Press release


Thursday 9 February 2012

Following today’s decision by the Bank of England to extend Quantitative Easing by a further £50bn, Saga claims the move is a panic measure from a flawed policy, that the market is being distorted and pensioners are being unduly punished.

Dr. Ros Altmann, Director-General of Saga, said "The Bank of England has consistently ignored the dreadful damage that its QE policy is inflicting on older people.  With annuity rates falling by about 25% over the last four years as a result of QE, over a million pensioners will be permanently poorer for the rest of their lives as they have bought an annuity at rates that have been artificially depressed by the Bank of England.
The Bank of England’s QE policy will have disastrous side-effects for the wellbeing of millions of people in the UK relying on annuities to fund their later life as the more gilts the Bank of England buys, the harder it becomes for people to buy good value pensions. But it doesn't stop there, company pension deficits have already ballooned to £85bn, placing ever more strain on employers.
Unfortunately we are entering a vicious circle and the Bank has got itself into a fix. If it doesn't buy gilts then the price of gilts will tumble and that makes the deficit harder to finance, yet if it does buy gilts it continues to pile more pain onto pensioners and damages growth, without enough offsetting stimulus.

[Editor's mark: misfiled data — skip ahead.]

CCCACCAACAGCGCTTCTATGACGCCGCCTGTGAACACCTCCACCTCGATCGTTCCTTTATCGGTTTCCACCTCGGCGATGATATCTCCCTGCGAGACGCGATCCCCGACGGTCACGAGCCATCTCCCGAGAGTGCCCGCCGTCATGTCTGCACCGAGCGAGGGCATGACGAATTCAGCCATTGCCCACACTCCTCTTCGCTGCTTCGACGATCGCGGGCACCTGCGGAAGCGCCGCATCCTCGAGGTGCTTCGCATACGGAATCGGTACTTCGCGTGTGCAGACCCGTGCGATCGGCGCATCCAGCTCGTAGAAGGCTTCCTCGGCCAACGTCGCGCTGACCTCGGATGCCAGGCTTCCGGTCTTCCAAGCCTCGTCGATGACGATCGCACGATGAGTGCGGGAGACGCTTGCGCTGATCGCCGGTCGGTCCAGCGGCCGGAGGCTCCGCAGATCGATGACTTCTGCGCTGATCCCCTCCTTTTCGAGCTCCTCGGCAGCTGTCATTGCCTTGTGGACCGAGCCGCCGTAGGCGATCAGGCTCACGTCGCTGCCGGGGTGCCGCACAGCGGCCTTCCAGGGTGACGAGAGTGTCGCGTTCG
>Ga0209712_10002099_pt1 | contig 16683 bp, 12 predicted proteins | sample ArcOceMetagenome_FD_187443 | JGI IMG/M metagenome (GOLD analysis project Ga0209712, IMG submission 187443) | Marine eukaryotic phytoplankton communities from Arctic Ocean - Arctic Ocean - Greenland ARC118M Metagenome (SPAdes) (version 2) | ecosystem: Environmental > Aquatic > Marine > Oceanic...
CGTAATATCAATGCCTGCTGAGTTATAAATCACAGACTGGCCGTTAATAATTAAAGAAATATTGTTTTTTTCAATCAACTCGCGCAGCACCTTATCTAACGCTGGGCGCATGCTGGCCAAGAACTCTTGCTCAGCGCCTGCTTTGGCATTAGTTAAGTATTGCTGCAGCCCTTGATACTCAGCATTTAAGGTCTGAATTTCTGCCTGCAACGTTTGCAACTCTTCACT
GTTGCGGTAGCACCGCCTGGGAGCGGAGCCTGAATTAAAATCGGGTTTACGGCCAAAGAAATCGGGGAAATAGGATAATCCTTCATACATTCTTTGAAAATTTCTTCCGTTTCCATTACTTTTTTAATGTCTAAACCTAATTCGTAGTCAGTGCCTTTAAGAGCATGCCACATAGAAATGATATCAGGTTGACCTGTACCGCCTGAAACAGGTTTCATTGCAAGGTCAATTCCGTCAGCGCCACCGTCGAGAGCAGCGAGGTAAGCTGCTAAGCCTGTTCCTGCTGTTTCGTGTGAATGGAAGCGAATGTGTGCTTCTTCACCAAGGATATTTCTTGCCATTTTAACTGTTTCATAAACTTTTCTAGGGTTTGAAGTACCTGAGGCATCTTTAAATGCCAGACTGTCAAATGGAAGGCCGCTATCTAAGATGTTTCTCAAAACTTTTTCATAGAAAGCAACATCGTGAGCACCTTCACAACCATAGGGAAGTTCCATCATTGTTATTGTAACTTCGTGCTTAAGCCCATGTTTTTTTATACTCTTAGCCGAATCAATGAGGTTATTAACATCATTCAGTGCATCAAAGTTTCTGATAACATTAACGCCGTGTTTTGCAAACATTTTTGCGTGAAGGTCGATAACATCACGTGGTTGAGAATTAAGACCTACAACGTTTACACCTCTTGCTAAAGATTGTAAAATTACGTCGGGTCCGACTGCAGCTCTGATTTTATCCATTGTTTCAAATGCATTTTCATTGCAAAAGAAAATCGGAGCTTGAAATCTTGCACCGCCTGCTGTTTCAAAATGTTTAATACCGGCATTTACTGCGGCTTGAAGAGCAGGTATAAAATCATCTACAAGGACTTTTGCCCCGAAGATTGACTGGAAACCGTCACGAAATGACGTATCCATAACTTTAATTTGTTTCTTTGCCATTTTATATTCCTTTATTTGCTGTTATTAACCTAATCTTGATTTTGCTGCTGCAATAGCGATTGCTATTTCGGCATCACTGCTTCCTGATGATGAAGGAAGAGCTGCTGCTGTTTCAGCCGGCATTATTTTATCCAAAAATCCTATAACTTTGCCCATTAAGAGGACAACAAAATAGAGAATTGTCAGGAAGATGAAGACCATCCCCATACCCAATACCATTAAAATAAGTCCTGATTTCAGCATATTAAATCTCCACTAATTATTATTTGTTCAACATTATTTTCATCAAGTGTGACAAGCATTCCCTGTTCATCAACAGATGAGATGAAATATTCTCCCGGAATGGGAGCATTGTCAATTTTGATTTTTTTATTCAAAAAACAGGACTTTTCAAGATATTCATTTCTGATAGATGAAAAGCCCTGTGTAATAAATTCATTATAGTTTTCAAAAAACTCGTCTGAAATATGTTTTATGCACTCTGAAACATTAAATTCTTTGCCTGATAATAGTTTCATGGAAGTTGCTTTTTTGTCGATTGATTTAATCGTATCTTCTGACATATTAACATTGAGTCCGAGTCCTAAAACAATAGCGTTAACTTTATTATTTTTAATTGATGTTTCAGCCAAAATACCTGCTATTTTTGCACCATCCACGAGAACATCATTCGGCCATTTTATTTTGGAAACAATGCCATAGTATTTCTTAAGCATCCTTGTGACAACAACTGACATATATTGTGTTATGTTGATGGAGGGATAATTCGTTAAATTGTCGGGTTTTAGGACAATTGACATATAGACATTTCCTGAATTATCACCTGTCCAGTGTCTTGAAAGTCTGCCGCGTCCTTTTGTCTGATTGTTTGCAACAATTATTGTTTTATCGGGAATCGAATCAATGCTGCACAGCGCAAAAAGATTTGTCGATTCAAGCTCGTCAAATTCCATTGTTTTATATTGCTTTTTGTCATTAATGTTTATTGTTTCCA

It must be remembered that the aim of QE is to stimulate the economy and fight 'deflation'. But the economy is not as weak as feared. We are not facing deflation, the rate of inflation is still far too high and therefore more QE seems like a panic measure which is another roll of the dice but may not work out anyway.  Why are we taking such massive risks?  And making pensioners permanently poorer when they did nothing wrong at all. We are calling on the Bank of England to review how it operates its policy.
Ros Altmann suggests alternative measures that she believes could be more useful than the QE policy:
1.  Create new money and drop pounds notes from a helicopter, so people can spend them
2.  Use newly created money to underwrite small business loans to spread some of the risk that lenders take
3.  Use newly created money to lend directly to small businesses who are starved of credit and want to expand
4.  Set up a new lending institution to lend to growing companies
5.  Use newly created money to fund infrastructure projects alongside pension funds